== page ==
ISSN (Print) - 0012-9976 | ISSN (Online) - 2349-8846

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Making Democracy Social

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The growing attempts to communalise certain social and cultural areas within the limits of a narrow understanding of religion and ethnicity seem to be pushing our democracy at the crossroads, as has been done by a certain set of politicians in general and a certain brand of people’s representatives in particular. As the editorial in the current issue of EPW suggests, people’s representatives, aided by certain politicians, have taken a lead in monitoring and regulating their constituents’ intimate interpersonal relations.

Democracy exists at the crossroads of public institutions that, in the recent past, have taken over the task of arbitrary stamping or labelling people. Religious identity is used to impose a patriarchal order on intimate relationships between two human beings from different sexes. Similarly, it also exists at a level where the “personal” is politicised not for defending the dignity of women but for defending one’s personal as well as party interests. Politicians with a communal and patriarchal orientation tend to drag such issues in public discussion that are strictly interpersonal. This certainly leads to an inversion of the feminist radical call which said that the “personal is political.” This feminist call seeks to indicate the act of taking the charge of one’s own self-definition and thus launch a public fight for the decolonisation of the female body, which has been colonised by patriarchy that is active across the board.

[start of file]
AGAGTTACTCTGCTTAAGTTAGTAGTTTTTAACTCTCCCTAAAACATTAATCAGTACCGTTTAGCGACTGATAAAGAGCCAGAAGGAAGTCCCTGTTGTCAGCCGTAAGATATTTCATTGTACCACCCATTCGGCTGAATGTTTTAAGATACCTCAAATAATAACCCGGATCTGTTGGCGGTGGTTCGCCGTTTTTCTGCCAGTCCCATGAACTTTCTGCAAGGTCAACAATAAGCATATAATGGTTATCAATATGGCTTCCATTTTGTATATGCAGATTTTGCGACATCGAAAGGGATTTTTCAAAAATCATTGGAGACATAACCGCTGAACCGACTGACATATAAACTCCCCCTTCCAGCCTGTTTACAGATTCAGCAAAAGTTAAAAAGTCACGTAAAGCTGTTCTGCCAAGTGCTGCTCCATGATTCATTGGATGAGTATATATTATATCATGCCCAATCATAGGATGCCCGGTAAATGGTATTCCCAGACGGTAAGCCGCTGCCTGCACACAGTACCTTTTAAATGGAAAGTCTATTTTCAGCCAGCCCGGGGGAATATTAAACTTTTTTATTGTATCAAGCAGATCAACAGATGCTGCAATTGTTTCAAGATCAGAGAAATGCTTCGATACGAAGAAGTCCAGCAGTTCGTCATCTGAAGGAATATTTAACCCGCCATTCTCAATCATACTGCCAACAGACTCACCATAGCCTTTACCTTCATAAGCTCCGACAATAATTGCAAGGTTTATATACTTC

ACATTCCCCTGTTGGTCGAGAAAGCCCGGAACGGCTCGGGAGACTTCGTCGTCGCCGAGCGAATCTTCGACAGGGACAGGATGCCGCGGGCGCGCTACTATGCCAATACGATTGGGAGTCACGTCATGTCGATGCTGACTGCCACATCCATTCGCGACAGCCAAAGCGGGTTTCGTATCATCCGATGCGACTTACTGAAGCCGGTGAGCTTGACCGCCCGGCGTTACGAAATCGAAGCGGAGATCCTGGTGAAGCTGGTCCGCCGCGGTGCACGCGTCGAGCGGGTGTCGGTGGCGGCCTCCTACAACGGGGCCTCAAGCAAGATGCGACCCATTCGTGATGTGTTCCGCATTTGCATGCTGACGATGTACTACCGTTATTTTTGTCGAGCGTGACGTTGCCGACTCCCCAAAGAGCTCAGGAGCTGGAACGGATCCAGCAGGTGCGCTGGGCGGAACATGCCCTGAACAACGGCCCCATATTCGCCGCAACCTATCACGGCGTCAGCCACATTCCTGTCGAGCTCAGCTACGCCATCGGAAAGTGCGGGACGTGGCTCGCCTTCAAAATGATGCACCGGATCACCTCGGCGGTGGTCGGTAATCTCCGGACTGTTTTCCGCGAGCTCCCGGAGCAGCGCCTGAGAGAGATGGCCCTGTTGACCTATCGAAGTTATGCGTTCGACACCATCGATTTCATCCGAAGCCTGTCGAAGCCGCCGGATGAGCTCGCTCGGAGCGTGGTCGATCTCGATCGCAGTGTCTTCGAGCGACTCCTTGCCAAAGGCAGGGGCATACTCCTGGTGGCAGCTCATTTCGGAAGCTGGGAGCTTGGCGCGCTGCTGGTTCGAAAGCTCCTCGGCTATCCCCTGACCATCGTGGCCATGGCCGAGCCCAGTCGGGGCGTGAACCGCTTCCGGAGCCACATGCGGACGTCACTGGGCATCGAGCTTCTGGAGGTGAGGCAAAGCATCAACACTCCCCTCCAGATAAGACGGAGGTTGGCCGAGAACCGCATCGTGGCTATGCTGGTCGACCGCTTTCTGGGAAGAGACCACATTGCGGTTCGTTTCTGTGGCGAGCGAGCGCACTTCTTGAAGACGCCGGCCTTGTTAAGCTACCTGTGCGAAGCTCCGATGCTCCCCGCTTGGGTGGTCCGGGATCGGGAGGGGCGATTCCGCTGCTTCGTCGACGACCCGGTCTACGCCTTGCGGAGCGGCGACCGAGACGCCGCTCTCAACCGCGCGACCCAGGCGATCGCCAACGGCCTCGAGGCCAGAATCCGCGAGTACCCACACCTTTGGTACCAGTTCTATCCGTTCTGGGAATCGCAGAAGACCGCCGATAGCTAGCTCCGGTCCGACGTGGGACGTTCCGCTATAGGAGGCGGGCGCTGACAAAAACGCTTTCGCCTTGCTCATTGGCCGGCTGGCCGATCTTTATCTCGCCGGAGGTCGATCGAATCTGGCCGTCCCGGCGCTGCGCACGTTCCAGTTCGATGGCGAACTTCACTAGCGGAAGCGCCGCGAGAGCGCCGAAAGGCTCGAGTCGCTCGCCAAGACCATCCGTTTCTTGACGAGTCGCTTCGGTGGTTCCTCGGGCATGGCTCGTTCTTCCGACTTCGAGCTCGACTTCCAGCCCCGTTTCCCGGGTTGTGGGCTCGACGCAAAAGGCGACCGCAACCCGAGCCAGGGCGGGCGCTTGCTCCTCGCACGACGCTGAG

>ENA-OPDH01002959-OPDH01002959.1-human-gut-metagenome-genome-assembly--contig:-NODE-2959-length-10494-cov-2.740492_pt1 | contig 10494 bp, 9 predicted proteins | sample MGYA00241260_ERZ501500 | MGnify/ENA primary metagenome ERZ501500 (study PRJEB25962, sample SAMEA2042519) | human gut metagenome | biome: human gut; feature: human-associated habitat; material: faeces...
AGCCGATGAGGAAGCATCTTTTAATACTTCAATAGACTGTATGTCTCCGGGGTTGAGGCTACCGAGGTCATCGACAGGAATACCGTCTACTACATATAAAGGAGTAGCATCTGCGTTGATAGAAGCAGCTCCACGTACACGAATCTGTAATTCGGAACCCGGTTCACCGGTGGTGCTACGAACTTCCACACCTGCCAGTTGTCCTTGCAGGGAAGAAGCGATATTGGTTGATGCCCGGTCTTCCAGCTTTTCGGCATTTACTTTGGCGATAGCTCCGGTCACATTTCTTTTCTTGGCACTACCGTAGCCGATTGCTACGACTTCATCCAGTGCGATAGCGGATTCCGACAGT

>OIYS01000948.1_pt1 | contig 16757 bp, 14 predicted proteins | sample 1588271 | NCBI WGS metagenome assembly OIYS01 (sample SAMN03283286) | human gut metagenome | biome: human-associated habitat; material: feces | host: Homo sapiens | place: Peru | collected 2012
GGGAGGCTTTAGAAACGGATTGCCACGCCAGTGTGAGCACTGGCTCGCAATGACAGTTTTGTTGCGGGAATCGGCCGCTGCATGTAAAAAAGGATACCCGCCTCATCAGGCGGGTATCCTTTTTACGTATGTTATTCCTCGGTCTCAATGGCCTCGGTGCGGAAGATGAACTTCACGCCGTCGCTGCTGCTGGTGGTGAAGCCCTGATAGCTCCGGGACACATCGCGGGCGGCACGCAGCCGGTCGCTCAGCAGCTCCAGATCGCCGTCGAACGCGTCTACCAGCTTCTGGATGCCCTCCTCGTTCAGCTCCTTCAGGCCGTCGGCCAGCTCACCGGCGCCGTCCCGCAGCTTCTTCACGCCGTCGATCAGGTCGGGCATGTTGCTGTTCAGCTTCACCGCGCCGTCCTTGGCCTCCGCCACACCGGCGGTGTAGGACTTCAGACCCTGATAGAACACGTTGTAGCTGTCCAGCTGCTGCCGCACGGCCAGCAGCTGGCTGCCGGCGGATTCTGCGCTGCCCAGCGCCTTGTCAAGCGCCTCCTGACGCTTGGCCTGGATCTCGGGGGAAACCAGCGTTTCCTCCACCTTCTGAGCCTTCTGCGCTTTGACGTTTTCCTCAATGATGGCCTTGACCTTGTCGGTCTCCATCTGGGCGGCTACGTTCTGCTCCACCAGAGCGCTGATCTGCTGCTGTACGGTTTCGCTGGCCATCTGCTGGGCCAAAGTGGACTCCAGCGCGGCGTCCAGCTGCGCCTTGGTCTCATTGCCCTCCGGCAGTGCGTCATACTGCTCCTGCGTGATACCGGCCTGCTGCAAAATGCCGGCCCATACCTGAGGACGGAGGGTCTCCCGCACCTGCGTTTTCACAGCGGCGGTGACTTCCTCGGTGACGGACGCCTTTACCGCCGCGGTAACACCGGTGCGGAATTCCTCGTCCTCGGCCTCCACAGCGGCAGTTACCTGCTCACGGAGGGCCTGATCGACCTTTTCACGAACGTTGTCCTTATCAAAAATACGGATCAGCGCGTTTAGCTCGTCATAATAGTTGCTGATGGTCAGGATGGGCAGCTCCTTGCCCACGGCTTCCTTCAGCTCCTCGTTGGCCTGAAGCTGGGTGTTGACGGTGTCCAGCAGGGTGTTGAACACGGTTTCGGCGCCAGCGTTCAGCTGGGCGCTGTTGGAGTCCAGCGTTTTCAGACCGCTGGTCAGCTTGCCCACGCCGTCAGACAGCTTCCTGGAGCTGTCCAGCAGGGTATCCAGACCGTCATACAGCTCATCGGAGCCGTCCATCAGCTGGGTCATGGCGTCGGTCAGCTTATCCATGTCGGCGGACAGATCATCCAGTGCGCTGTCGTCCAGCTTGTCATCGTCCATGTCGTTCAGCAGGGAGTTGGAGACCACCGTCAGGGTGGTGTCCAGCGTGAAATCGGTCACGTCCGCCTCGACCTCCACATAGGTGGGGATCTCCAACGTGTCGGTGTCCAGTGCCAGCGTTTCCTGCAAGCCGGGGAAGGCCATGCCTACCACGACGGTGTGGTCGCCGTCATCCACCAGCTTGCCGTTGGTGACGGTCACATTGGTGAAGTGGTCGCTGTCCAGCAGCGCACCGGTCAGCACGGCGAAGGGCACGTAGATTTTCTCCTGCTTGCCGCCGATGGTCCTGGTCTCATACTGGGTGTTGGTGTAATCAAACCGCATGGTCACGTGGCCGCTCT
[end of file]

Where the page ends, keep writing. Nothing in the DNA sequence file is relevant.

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Updated On : 7th Jan, 2023
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